Wednesday, July 7, 2010

Can't Sleep? Try These Insomnia Treatment Alternatives!

If you are one of the many people who have always found sleep elusive, you might probably want to check out these alternative treatments to insomnia.

Behavioral Therapy

Usually, undergoing behavioral therapy is the next resort for most insomniacs who have already tried all sorts of common methods to no avail. The objective is to alter one's perception of sleep, as well as how he takes charge of his sleep environment.

Cognitive Behavioral Therapy

When most nights find you struggling to sleep but can't, it is not unusual for you to develop a kind of anxiety due to your frustration. However, developing anxiety could only further compound your sleep woes. To deal with this, some people try cognitive behavioral therapy—it aims to help them take control of their negative thoughts and attitude toward sleep.

Sleep Restriction Therapy

For some insomniacs, taking sleep restriction therapy works better than the other alternatives. The objective behind this method is simple: If you can't sleep, then don't. However, this does not mean staying up all night until the next day without doing anything to induce drowsiness. This therapy requires that you do any sleep-stimulating activities like deep breathing or reading boring materials.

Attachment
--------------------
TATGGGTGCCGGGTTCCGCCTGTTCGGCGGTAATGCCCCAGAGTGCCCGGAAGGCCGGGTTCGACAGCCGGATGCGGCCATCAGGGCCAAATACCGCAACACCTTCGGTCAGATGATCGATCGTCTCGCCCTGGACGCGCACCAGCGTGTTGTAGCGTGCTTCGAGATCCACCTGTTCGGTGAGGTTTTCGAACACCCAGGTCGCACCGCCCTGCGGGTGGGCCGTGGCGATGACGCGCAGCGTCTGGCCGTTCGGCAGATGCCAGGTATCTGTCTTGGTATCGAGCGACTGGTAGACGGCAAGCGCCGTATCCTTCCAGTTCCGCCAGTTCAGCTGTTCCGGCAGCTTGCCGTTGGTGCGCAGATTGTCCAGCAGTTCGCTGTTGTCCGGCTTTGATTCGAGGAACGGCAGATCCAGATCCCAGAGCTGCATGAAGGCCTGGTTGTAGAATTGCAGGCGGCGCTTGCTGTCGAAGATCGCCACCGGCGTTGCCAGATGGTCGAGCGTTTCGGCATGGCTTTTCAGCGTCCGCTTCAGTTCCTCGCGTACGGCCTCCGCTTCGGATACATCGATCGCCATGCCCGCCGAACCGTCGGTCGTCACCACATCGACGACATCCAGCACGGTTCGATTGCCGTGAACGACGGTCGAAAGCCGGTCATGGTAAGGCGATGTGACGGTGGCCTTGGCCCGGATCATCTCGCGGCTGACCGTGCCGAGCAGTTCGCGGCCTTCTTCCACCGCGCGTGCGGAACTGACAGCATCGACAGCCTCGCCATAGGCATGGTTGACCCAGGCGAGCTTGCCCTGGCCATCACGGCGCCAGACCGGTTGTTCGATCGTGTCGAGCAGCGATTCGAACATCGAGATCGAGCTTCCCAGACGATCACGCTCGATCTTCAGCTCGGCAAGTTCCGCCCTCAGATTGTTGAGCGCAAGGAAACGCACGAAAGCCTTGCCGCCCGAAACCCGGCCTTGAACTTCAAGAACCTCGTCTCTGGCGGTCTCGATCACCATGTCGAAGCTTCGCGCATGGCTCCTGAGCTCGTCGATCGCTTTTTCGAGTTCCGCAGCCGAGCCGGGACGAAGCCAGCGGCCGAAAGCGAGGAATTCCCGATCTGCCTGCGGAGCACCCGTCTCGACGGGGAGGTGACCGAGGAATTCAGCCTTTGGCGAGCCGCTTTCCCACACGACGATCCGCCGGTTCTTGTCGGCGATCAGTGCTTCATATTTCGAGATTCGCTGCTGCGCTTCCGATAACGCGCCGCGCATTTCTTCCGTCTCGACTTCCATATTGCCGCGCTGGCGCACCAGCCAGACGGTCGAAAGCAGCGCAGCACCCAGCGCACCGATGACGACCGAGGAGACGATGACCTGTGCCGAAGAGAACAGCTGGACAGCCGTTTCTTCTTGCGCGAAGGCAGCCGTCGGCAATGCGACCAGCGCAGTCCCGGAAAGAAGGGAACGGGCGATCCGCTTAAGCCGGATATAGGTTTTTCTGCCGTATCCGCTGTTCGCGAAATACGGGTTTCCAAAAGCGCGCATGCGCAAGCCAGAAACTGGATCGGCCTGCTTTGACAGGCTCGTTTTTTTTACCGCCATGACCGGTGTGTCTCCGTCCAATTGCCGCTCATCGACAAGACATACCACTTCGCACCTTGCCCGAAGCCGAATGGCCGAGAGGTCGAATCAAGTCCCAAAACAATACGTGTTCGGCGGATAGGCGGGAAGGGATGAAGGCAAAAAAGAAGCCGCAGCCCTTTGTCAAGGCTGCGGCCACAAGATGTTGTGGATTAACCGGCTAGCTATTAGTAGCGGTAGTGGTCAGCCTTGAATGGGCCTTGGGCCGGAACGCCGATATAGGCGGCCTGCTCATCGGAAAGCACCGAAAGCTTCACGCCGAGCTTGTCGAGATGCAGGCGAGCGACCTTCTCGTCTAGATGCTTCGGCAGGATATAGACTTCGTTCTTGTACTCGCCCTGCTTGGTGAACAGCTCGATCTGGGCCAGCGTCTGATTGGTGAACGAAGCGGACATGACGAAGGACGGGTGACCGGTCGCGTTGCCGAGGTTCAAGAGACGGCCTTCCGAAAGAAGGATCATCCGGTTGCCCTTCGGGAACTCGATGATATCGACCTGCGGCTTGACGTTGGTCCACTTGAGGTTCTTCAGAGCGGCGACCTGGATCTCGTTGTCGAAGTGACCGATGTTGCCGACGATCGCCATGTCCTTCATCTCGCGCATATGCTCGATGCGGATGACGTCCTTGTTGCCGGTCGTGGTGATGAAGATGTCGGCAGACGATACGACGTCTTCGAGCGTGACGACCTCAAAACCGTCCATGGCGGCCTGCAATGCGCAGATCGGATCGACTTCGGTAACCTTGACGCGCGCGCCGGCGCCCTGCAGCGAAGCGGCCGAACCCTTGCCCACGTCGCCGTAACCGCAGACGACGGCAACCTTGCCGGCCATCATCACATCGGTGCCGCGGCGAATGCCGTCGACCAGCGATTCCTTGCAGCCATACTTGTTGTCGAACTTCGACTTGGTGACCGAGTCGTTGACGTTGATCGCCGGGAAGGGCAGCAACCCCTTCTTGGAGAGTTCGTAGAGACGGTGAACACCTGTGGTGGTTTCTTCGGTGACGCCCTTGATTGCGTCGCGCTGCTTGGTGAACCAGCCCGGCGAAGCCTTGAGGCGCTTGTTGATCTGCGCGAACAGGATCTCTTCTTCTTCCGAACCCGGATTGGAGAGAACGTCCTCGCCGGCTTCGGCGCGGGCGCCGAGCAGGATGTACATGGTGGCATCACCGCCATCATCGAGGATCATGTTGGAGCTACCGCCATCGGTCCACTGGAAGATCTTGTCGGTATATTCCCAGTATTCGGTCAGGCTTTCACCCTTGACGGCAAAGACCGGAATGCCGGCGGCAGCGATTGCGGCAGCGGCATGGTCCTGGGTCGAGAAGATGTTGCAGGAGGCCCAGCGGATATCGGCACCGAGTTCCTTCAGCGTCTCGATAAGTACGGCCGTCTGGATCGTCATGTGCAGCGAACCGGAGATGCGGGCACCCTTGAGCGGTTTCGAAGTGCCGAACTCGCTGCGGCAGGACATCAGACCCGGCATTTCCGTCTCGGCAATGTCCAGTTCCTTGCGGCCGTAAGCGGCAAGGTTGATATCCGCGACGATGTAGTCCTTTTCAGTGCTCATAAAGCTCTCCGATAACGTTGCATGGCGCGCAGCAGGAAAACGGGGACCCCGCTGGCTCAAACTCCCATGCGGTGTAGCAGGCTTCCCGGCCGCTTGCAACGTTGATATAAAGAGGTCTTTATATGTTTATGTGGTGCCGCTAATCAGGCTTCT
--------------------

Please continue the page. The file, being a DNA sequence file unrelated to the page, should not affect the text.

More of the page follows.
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Thursday, April 8, 2010

Multiple Sclerosis: Doctors Find Bio-Marker That Indicates MS

University of Alabama at Birmingham (UAB) researchers have found the first bio-marker for multiple sclerosis (MS). Bio-markers are genetic codes that indicate whether an MS patient will respond to standard therapy or not.

The UAB team discovered that patients with a specific type of T helper immune cells respond well to the usual first-line therapy for the disease while those patients with a different type of T helper immune cells do not and even experience worsening symptoms.

For those patients who don't respond well to conventional MS treatments, there is a personalized medicine in which therapies are based on an individual's physiology and genetic makeup and the nature of disease.

According to Chander Raman, Ph.D., lead investigator of the study, their findings, in both animal and human models, indicate that the type of T helper cell present is the determining factor in predicting whether interferon-ß will be effective. He suggests this might be another rung on the ladder leading to personalized medicine. A simple blood test could be used to determine which type of T helper cell is predominantly responsible for the disease in an MS patient, enabling clinicians to provide the proper therapy from the beginning of treatment and eliminate the guesswork.

by: Kristine Gonzaga

Wednesday, April 7, 2010

From The Neck To The Lips

There are different ways to make your lips look fuller. One of the recent discoveries in lip augmentation makes use of muscles and connective tissues grafted from the neck.